Nutshell: The Hatching is a rip-roaring horror thrill ride. A blend of ensemble-cast Stephen King stories like The Stand and Needful Things, mixed with pulpy 70s animal-horror tales. Not for the faint-hearted…and even die-hard horror fans may find themselves checking for webs after this creepy chiller. An excellent start to a promising series. Grade: A
Stand-alone or series: the first in The Hatching series.
Target audience: anyone who loves a good shiver.
Publication 411: hits shelves July 5th, 2016. (Atria/Emily Bestler Books)
“Finally, there was a reason for her to be afraid of spiders.”
Full disclosure: I spent 6 years as a volunteer at the National Zoo’s Invertebrate House, feeding all sorts of animals, including one of my favorites, the Golden Orb Spider (Nephila Madagascariensis). I loved those cricket-slurping gals, and their teeny-tiny male counterparts. So you know the kind of gal I am; I’m not one to typically shriek when I see something with eight legs, unless it’s in my shower and I’m half asleep. Then it’s getting the boot to the flower pot on my deck (or corner of the laundry room if she’s a cellar spider.) She can deal with finding a new pad herownself. So when I saw The Hatching in my queue, I snapped it up. I can handle this, I’ll be fine. Won’t bother me too much, but should provide some good creep.
This scared the crap out of me. And I loved every minute.
The story is the usual “ZOMG THIS THING CAN’T BE STOPPED” trope; in China, Afghanistan, Peru and India, people are meeting up with hordes of swarming spiders. People are losing. Big time. Skin-off-their-bones losing. Before too long, POTUS Stephanie Pilgrim, her Chief of Staff Manny, his entomologist ex-wife Melanie, a group of survivalists, a team of Marines, and three people in a far-off island in Scotland are all trying to make sense of what’s going on. Meanwhile, softball-sized silk pods are cropping up everywhere…
The spiders here are, of course, more than meets the eye. First off, they chew. No drinking for these critters. And it’s unsettling as hell. Then there’s the swarming, the ant-like “all for one” behavior that was so creepy in World War Z, but on a tinier, vaster scale. And while the story takes in literally the whole world, there’s an intimacy to the proceedings thanks to the firm focus on the group of characters that I’m certain will all end up coming together at some point. I really love the intelligence of these characters, and the common sense. As soon as POTUS knows what’s going on, the USA is locked down. No ifs ands, or reckless disbelief. Boone also uses the our modern day 24 hour news cycle & social media in realistic ways to drive the story and deliver exposition. Bravo.
Boone delivers the goods here, and in spades. He’s able to switch from chapter to chapter with a flow that’s cinematic (I wouldn’t be surprised if the movie rights get snapped up double-quick) while keeping the characters front and center even in the midst of the arachno-armageddon. He also gets DC right. From the Tara Thai on Mass Ave to the hoop-jumping in the White House, this DC area native didn’t experience a single moment of dissonance.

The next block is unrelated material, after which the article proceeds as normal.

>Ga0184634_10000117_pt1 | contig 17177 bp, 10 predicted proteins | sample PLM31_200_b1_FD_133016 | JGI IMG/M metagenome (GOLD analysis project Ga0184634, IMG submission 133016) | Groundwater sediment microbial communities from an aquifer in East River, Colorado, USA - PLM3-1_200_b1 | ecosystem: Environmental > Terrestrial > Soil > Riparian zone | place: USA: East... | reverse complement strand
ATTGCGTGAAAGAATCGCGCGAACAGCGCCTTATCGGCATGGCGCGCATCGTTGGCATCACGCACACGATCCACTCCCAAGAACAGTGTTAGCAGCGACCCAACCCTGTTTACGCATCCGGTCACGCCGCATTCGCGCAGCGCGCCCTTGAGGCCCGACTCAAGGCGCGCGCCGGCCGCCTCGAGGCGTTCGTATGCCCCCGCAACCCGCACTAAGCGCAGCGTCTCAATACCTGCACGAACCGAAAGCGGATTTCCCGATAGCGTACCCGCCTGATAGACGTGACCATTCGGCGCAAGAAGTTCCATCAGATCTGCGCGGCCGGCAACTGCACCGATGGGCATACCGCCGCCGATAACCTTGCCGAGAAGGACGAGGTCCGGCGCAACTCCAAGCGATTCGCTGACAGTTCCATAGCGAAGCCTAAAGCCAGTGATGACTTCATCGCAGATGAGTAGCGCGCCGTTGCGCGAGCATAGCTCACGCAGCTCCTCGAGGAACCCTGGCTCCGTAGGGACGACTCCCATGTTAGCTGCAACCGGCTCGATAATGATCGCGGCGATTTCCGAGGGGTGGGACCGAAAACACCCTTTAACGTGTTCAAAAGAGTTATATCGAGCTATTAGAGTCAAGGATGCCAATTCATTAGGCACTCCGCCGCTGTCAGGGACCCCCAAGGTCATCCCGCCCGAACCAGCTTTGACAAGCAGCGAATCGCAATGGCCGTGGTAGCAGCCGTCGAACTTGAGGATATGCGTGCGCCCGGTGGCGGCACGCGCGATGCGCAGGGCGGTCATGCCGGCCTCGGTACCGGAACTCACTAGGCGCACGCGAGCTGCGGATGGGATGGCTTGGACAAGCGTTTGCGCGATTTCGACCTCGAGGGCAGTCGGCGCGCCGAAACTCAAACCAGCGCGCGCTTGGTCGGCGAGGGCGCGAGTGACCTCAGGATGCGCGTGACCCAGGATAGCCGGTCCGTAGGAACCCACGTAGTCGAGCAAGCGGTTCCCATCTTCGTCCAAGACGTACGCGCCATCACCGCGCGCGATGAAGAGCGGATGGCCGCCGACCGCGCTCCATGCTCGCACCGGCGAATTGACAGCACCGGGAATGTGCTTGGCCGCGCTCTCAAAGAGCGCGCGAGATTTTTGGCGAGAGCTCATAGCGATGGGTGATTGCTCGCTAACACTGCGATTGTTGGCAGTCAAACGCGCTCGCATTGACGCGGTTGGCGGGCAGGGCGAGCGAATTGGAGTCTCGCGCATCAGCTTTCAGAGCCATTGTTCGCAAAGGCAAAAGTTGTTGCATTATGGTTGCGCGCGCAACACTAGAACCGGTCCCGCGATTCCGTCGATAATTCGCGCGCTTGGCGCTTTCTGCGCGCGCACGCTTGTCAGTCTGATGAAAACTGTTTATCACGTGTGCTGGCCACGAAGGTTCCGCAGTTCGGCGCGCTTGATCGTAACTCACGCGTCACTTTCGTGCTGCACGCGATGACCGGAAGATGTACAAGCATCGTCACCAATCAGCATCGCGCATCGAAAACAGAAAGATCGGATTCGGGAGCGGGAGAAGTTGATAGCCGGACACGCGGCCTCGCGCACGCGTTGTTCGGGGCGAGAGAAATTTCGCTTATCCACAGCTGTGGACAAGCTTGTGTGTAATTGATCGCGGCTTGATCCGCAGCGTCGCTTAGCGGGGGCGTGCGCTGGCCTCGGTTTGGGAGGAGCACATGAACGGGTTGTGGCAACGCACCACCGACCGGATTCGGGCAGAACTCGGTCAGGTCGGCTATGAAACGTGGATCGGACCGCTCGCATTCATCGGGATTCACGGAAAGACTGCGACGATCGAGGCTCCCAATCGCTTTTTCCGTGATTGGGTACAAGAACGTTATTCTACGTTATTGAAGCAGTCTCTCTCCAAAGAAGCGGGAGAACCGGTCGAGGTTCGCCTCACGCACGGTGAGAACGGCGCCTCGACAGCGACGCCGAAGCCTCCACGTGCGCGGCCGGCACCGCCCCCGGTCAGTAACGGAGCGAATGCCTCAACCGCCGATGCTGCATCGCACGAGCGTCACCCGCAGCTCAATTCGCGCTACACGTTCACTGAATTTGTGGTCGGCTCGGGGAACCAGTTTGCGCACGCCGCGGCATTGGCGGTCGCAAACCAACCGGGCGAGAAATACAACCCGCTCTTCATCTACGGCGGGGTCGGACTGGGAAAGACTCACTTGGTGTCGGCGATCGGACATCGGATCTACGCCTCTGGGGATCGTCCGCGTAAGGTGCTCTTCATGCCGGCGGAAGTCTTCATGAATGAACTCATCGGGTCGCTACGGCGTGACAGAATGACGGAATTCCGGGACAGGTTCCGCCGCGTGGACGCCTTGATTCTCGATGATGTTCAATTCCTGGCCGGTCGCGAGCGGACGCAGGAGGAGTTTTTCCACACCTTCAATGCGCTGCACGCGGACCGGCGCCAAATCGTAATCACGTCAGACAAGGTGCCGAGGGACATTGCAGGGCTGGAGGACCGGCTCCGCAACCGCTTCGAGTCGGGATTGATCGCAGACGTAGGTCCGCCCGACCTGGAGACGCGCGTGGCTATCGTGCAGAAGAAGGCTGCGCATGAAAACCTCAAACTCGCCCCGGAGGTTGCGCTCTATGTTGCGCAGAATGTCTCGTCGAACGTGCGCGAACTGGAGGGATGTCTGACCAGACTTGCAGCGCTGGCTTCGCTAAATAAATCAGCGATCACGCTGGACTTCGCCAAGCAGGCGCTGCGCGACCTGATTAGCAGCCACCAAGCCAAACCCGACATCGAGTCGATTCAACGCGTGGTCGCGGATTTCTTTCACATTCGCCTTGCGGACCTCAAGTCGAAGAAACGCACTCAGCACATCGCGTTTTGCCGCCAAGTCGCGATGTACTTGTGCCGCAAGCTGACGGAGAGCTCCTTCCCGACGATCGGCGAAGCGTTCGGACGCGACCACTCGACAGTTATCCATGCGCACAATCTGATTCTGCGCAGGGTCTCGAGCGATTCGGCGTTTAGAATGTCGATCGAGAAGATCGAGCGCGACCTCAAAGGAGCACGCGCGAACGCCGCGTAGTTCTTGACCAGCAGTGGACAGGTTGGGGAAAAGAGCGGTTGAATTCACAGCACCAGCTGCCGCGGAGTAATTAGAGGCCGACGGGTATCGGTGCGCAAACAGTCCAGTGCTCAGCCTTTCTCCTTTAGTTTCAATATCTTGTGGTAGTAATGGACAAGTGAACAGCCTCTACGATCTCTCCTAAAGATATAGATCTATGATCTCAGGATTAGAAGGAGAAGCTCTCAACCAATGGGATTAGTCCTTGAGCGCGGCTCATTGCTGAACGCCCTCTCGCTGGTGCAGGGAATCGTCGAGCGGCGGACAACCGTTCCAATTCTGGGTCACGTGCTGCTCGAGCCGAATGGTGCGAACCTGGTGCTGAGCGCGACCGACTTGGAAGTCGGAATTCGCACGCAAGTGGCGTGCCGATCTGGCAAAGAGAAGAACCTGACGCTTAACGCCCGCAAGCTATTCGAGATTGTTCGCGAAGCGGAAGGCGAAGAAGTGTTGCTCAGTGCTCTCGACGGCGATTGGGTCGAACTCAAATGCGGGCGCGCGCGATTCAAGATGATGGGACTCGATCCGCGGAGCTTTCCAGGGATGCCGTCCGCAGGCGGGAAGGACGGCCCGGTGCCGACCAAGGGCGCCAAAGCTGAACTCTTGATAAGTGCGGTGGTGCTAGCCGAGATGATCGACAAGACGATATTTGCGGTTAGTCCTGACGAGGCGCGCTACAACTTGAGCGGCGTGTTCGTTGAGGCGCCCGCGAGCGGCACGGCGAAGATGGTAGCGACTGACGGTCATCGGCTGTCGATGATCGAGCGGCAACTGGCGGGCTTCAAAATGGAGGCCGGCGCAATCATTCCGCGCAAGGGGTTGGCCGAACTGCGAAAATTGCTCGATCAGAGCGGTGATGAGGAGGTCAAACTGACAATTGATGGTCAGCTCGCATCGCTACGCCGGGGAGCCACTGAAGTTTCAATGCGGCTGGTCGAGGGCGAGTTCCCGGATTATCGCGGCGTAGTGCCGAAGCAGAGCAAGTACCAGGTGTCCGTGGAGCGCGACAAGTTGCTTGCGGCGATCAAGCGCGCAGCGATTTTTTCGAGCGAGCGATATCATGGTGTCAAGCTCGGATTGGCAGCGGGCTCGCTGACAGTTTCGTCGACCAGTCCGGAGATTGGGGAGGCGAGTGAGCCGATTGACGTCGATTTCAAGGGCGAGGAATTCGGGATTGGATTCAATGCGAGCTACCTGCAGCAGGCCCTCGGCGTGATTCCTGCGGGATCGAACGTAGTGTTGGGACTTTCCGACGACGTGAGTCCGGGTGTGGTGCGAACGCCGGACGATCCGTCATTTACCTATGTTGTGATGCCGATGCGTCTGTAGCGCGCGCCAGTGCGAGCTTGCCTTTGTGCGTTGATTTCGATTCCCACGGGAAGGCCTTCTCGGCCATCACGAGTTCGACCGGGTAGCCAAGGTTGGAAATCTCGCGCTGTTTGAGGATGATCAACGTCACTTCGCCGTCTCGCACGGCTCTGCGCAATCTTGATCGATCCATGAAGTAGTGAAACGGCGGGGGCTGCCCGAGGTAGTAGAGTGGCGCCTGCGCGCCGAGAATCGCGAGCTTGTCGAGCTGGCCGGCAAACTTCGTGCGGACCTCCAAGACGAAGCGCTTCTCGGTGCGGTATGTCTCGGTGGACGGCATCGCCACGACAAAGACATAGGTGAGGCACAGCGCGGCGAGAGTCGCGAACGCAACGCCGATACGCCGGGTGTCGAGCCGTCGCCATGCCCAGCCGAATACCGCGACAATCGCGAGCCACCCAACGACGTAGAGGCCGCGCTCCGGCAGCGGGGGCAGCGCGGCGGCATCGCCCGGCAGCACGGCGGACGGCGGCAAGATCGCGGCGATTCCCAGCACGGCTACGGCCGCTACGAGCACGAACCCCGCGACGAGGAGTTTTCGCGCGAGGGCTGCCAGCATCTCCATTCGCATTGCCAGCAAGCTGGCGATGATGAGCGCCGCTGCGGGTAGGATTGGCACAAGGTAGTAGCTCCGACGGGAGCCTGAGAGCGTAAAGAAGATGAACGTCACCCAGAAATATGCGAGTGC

The closest I’ve ever come to being this freaked out while reading a horror story was during Jaws. Same feeling of dread, helplessness and panic. Same overwhelming fear of Other. And the same wide-eyed terror. There’s also a similarity to those fun “animal horror” books I read when I was a kid. Nickel and dime dreadfuls from the library book sale, like Grizzly, The Swarm, and Prophecy. The Hatching has that same roller-coaster of horror and action, but with a better sense of character, and a more accomplished take on the overall mythology.
With this being the start of a larger series, I don’t know if this is a new classic or just a gruesome bit of fun, but it’s a page turner no doubt. I found myself getting irked that I had to put down my Kindle when Real Life ™ crept in to my reading time. The nerve! But I dove back in as soon as I could. So basically plan to be completely taken over by this story. Luckily, even at 300+ pages, it’s a quick read. Page-turners tend to be. Plus, Boone’s easy-going storytelling washes over you
like so many spiders, making the speed at which the pages turn seem like a natural flow.
The only thing that really pissed me off was the serial nature of this book. I’d no idea this was book one of a series until I was at about 75% and knew there was no way this story could effectively wrap up in the time allotted. I wanted more, dammit. I needed to know what was next, and I still do. With Skitter, the second book of the series, scheduled for May 2017, I’ve got almost a year to bounce in my chair until I can find out what’s next. I CAN’T WAIT.
[NOTE: I received a free Kindle advance reader’s copy in exchange for an honest review. I received nothing else, not even a softball-sized egg sac. Kinda glad about that, actually.]